Industry expositions also are playing a part. The NIMS Student Summit at the biennial International Manufacturing Technology Show (IMTS, is a good example. Educators, career guidance counselors and school administrators can join their students to examine machines at the expo. Through the Student-Friendly Exhibitors and the Career Awareness Area, students get a look at a variety of career opportunities available in today’s sophisticated, high-tech manufacturing industry. Teachers and their students consistently experience a positive change in their perceptions of careers in manufacturing.

The Fabtech International and AWS Welding Show ( features an annual job fair and Workforce Development Pavilion. Employers can meet and possibly recruit from a pool of thousands of welding and sheet metal fabricating professionals attending the event.

The time is now

The skills gap created by retirements is already open and quickly expanding in many parts of the world. To fill the gap, companies must proactively identify and implement ways to find and retain the technical skills required to meet their production requirements — whether in the form of full-time employees or through the resources and services of companies like Rockwell Automation.

Your strategy for finding these skills will likely depend on the size of the gap you are currently experiencing. If you have had many retirements in recent years, you may need to rely on a service organization more — unless you began to train younger workers well in advance of retirements so they could adequately replace older staff that left the workforce. Even if you’ve taken this approach, younger workers with 3-5 years of experience may still struggle to perform the same duties as someone with 25-30 years of experience. In this situation, Rockwell Automation is often leveraged to provide additional training, remote support or experienced field service professionals to augment the skills of internal maintenance and engineering staffs.

No matter how large your skills gap, the key to successfully overcoming it is proactively identifying and implementing the right strategy to narrow or close it. Failure to do so could result in an endless struggle to maintain a consistent production environment
that meets corporate goals and customer expectations.

What can you do?

You can conduct an Internet search and find thousands of programs offered by colleges, local and state governments, associations and trade shows. In addition to proactively getting involved in activities such as these, you have many other options to fill your workforce gaps.

An important step is to take advantage of the services that your suppliers offer. According to the ARC Advisory Group study, “Automation Supplier-Provided Services: Market Size and Forecast Through 2011”, the lack of skilled labor is a primary factor in increasing user demand for automation services — especially maintenance services — for nearly all automation products and applications. Many manufacturers can no longer perform automation services in-house. Suppliers, including automation companies such as Rockwell Automation, offer you services and solutions that can be leveraged to help increase the experience of your employees and ramp up productivity and profitability with fewer resources than ever before. These services offer specialized experience across a range of technical domains, such as process, safety, networks and sustainability.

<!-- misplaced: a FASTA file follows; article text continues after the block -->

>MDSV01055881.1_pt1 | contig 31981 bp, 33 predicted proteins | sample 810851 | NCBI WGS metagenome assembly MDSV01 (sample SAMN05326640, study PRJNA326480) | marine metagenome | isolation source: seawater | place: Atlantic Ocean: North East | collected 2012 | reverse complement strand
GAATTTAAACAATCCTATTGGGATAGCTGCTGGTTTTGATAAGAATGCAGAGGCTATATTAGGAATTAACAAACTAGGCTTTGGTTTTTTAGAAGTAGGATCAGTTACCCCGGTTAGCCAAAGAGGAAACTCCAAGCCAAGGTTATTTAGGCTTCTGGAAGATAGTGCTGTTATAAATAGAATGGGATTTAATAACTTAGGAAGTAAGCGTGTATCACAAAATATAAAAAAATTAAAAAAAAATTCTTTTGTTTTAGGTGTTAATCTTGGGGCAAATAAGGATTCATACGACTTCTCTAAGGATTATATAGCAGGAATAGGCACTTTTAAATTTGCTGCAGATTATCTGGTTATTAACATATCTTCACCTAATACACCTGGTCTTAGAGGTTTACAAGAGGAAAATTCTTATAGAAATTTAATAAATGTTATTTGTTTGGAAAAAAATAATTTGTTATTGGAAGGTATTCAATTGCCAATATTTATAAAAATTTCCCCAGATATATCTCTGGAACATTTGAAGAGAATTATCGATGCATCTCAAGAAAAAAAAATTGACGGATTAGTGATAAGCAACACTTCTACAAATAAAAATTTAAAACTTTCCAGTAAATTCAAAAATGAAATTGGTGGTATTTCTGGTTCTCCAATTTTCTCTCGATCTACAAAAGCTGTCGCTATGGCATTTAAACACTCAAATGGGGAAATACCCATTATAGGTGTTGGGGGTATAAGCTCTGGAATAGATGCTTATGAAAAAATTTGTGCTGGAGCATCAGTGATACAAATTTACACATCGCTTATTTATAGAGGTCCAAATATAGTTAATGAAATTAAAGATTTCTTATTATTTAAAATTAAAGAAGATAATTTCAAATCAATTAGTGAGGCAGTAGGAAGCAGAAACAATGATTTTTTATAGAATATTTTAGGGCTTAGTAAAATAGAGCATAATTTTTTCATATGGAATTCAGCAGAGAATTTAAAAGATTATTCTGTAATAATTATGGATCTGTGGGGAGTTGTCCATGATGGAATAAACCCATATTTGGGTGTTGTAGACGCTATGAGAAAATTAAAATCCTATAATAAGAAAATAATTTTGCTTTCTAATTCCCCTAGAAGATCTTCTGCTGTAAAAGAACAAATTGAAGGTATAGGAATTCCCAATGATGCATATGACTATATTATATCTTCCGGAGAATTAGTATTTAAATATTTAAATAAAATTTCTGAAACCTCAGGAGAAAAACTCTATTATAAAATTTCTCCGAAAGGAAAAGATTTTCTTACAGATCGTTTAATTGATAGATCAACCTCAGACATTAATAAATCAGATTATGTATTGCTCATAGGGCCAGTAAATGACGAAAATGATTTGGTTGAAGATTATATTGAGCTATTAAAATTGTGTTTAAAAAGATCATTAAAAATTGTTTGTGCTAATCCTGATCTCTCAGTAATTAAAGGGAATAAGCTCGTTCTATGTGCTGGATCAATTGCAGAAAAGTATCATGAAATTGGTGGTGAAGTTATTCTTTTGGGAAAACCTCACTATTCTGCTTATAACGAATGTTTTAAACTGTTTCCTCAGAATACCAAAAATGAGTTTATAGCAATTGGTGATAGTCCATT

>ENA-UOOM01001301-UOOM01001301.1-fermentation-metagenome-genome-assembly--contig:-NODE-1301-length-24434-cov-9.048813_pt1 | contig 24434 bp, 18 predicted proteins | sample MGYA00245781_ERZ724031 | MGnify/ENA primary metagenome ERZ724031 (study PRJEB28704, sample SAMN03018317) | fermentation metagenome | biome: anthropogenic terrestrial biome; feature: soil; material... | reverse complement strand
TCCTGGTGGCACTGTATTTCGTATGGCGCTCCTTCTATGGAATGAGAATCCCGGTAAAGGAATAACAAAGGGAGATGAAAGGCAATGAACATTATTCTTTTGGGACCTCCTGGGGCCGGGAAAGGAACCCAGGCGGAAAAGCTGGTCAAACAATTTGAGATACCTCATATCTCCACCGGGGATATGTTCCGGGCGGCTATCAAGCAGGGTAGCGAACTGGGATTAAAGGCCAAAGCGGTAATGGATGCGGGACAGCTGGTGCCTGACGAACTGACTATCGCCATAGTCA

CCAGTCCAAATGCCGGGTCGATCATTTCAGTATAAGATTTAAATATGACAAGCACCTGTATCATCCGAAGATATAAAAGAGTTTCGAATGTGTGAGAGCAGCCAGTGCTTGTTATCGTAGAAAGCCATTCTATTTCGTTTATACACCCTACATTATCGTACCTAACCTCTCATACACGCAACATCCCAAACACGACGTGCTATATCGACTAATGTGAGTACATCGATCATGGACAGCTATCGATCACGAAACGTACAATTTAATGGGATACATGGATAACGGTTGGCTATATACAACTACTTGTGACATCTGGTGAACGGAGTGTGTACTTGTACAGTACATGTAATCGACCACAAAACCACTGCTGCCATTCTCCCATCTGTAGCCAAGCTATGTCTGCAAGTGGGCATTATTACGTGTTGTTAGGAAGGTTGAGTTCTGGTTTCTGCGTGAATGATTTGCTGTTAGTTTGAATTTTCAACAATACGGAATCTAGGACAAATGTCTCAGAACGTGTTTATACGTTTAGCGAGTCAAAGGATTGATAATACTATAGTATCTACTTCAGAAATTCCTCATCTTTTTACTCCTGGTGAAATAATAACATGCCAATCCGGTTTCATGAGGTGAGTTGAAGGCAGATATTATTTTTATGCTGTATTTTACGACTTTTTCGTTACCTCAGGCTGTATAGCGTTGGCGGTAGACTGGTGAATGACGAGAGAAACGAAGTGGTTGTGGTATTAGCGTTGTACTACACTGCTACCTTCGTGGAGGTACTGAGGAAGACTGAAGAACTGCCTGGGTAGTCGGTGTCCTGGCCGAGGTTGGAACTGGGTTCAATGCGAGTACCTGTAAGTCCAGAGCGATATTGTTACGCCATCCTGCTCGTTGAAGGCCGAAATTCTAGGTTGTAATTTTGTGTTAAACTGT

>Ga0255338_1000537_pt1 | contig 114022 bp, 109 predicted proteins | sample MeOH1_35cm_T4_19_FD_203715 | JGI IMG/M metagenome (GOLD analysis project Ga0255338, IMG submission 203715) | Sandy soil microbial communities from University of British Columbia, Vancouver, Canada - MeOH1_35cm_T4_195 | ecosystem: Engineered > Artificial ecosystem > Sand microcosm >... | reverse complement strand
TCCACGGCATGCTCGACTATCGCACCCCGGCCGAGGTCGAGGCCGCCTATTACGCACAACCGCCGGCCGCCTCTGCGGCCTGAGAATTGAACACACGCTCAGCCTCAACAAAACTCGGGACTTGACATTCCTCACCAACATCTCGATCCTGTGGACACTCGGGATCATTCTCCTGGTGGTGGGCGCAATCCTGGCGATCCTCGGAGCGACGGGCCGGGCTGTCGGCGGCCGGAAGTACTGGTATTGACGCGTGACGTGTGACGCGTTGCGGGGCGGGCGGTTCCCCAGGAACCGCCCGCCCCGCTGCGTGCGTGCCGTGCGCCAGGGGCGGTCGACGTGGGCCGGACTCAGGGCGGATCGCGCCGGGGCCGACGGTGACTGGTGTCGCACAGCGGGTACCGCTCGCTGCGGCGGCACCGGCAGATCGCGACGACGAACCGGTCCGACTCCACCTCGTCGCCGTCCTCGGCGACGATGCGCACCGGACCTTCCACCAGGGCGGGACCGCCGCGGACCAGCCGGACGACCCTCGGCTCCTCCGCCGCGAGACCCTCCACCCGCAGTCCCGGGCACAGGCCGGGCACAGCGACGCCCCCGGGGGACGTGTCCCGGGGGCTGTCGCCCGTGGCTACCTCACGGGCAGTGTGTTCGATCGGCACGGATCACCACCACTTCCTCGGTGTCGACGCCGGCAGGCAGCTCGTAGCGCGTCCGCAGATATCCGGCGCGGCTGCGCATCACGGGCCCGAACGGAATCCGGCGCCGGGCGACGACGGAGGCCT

Technology-enabled services can help you implement programs that provide consistent quality and production levels across the globe. For example, remote monitoring allows companies to allocate their limited worker resources where they’re needed. Services like these bolster the bottom line because of decreases in downtime. Quality is affected as well; problems that can go unnoticed by busy operators are caught by remote engineers who understand the customer’s process for any deviation from normal operating parameters.

Another important step in filling the technical skills gap is to realize that recruiting talented workers is no longer just a human resources issue. Competitors can easily match rich compensation packages and “hot skills” bonuses. Today’s talent pool is motivated by more than just having a job; they want opportunities to continuously learn, to be challenged, to take on more responsibility and to contribute to the overall health of the organization. This also means you must rethink the ways you manage people. Identify the segments of the workforce that drive your growth. Then, rather than just focusing on metrics and outcomes (“acquisition” and “retention” of personnel), concentrate on determining the right combination of internal and external resources to meet your everyday technical needs as well as execute more strategic maintenance, asset management and system optimization activities to maximize the return on your automation investment.